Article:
1.    Find an agent

Did you know that as a buyer, you can enlist the skills and resources of an educated, experienced real estate agent at no additional cost to yourself?

What can a buyer’s agent do for you?

  • Analyze your wants verses your needs and help you determine the difference
  • Educate you about the current market
  • Search for homes that fit your specific criteria
  • Negotiate on your behalf
  • Coordinate with other professionals during the sales transaction (bankers, title researchers, insurance assessors, seller’s agents, home inspectors, appraisers, attorneys, etc.)
  • Review paperwork and keep up with deadlines
  • Assist in solving problems or issues as they occur along the way


2. Get prequalified or preapproved for a loan

Familiarize yourself with your income and expenses and determine a comfortable payment range.




Now is the time to contact a lender for prequalification and start getting your financial information together. While you don't have to be prequalified to search for homes, you do need to qualify to purchase. By getting everything together now, you can start your home search with a clear cut idea of what you can afford and the price range you need to look in. This will also help you determine what kind of down payment you will need to have when it comes time to purchase.

Prequalifying vs. Preapproval

When buying a home, you may be pre-qualified or pre-approved. You can be pre-qualified over the phone or on the Internet in a few minutes. Pre-qualification is not as useful as pre-approval. Pre-approval requires a more rigorous process, including verification of your credit, income, assets and liabilities. It is highly recommended that you be pre-approved before you start looking for a home.

Being pre-approved will:

  • Inform you of your maximum affordable home value, and save you from previewing properties outside your price range.
  • Put you in a stronger negotiating position with the seller, because the seller will know your loan is pre-approved
  • Help you close quickly, since your loan is pre-approved.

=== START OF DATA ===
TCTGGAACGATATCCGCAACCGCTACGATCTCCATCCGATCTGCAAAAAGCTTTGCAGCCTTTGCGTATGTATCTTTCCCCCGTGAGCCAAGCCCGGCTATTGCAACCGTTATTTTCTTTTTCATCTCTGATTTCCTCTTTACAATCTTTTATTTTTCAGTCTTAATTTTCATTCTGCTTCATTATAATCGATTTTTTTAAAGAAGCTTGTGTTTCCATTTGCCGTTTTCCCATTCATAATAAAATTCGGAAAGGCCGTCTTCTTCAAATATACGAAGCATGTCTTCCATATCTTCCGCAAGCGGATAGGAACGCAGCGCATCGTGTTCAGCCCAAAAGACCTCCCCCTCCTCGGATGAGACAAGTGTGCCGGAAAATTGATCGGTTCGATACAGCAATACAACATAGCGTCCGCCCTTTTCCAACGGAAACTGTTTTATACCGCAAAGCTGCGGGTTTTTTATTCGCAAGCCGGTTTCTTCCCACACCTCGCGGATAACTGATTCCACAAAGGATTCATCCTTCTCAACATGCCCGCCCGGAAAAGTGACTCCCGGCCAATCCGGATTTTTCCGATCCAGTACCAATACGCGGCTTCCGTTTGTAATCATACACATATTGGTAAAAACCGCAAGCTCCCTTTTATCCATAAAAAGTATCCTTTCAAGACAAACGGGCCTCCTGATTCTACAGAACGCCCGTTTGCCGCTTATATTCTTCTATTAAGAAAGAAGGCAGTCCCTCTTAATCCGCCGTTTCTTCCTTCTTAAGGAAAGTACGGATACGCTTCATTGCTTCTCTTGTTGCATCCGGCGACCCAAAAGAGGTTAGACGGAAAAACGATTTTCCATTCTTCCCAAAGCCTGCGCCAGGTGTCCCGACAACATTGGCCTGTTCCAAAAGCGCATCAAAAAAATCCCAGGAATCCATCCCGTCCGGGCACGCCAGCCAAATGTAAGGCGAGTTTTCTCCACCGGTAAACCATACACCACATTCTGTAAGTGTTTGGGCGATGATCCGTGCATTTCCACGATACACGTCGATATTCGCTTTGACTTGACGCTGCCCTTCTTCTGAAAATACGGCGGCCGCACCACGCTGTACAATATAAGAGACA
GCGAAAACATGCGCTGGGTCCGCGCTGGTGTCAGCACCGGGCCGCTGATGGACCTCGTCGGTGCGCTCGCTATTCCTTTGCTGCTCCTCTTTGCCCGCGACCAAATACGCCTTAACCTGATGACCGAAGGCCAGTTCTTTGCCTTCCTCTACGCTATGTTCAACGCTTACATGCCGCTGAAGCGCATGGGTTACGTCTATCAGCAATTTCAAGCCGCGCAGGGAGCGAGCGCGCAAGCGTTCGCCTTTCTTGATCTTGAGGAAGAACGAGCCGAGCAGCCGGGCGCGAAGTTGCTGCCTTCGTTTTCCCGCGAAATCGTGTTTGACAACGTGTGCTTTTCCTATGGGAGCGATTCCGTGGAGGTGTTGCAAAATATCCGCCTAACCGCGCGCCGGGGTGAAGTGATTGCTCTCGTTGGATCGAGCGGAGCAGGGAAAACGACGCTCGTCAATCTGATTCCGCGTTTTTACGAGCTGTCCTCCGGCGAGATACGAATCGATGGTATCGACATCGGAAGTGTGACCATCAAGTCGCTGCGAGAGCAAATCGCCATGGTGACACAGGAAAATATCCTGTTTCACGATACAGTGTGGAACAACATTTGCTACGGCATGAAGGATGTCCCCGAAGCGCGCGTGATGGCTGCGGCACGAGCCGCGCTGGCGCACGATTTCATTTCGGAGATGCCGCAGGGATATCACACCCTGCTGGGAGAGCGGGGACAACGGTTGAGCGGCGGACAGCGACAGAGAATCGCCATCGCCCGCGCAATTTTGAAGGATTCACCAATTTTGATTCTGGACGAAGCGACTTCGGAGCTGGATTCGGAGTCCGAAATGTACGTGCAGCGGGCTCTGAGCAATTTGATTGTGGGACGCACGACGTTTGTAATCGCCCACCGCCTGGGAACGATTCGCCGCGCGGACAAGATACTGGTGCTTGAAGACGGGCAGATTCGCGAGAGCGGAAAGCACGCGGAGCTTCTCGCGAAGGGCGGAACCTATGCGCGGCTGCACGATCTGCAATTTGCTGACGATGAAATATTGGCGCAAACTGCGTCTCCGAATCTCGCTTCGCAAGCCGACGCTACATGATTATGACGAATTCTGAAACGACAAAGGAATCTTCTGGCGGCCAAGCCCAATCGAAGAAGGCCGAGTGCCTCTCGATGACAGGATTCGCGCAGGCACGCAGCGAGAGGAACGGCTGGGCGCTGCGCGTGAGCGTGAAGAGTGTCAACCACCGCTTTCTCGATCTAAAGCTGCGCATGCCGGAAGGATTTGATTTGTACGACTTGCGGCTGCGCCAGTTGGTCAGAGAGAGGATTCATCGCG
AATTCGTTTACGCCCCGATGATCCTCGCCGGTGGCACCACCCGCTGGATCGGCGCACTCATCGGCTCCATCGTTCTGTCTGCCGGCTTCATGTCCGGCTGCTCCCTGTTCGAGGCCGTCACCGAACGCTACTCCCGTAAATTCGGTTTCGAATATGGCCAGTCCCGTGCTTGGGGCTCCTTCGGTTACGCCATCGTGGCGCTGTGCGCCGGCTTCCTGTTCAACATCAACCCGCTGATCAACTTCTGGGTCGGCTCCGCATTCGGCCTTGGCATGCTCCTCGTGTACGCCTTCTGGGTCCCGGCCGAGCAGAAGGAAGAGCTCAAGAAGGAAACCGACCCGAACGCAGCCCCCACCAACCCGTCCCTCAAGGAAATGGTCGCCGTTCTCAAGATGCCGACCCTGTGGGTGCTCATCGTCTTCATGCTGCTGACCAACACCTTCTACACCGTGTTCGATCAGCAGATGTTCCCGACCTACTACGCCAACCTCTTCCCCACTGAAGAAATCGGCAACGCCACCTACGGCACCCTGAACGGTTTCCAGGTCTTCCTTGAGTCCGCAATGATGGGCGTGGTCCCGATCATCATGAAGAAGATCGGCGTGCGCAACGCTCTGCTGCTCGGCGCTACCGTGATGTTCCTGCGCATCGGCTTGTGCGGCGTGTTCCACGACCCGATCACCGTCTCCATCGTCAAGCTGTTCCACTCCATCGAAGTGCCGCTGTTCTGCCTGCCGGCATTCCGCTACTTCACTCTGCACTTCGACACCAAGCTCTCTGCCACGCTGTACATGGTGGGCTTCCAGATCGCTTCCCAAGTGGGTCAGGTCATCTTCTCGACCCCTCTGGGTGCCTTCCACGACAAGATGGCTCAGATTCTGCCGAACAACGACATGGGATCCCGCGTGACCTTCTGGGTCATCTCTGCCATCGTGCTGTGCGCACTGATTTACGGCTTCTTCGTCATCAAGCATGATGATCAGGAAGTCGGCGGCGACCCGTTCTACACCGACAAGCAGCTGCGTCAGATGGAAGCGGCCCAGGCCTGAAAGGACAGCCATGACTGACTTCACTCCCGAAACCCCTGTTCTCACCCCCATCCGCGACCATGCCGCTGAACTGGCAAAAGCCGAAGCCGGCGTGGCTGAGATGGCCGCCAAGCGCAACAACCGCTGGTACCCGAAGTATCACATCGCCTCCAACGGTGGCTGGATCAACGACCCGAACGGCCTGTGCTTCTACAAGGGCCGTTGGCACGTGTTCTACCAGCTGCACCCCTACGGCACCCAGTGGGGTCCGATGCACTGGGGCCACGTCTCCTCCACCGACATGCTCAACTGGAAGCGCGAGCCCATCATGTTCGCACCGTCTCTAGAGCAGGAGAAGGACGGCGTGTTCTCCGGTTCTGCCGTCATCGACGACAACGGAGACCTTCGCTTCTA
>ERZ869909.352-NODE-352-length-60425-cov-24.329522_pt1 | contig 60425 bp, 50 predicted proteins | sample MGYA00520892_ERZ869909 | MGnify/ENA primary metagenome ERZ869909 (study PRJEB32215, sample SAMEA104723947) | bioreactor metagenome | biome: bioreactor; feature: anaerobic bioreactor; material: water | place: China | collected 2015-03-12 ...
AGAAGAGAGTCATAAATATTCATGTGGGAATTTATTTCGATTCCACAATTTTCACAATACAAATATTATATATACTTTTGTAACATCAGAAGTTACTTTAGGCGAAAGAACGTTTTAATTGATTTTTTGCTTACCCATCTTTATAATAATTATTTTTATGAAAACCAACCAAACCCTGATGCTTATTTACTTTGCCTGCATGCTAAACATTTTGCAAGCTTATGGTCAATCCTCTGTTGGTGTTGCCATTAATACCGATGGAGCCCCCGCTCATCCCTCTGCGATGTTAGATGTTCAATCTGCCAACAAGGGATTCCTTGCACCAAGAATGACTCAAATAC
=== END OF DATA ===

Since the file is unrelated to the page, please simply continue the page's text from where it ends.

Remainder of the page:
3. Determine what you’re looking for / Begin your home search

Do you have a time frame? Is there a location you prefer? A specific school zone you would prefer to stay in? How many bedrooms do you need? Are there specific features you can't live without? Prioritize! Make a list of what is most and least important to you in your new home.

Home type – Do you prefer the privacy and land that comes with a single family home or the low maintenance low hassle community environment that comes from multi family, condominium and co-op living?

       Single Family – A single family property is defined as having one home per lot. Single family properties offer greater privacy, do not have common walls and offer less intruding noise from neighbors. There is normally a yard which may even have enough space for a lawn, swimming pool, storage unit, etc. With single family homes there may be room to expand later. This type or property is generally more expensive, and normally all maintenance is the homeowners responsibility.

       Townhome / Townhouse – This is defined as a property that shares a building with other units. This type of home is generally less expensive than a single family property; you typically have no neighbors above or below you and normally have access to a small yard. There is low maintenance as the HOA may cover exterior maintenance, common area maintenance, roof repair etc. Also there is often access to amenities such as a community pool. On the downside, there is typically more noise from neighbors through shared walls, homeowner’s fees are usually required, and the yard is typically small.

       Condominium - A condominium is basically an apartment that is individually owned. They are generally less expensive than single family properties, the homeowners association usually takes care of exterior maintenance such as roof replacement and common area maintenance and they usually include the use of amenities like a community pool. The downside to this type of property is noise from neighbors is more prevalent, they tend to have higher homeowners association fees and there is no yard.

       Manufactured Homes – Manufactured homes are properties built in a factory and then installed on a home site. These properties are less expensive than single family homes and offer quick construction however some communities do not allow manufactured homes.


Age and Condition – Do you prefer a new, move in ready home or would you rather have an older home? Is renovation before move in an option for you? There are several renovation loan programs available today that make this option more feasible for the average buyer.


Location, Location, Location – Are you hoping to stay in the same school district when you make your move? Do you prefer to be closer to retail centers? Is a neighborhood with an active community life your preference or do you prefer a more private, secluded space?


See the link below for an easy to use search form that you can fill out to start a customized home search.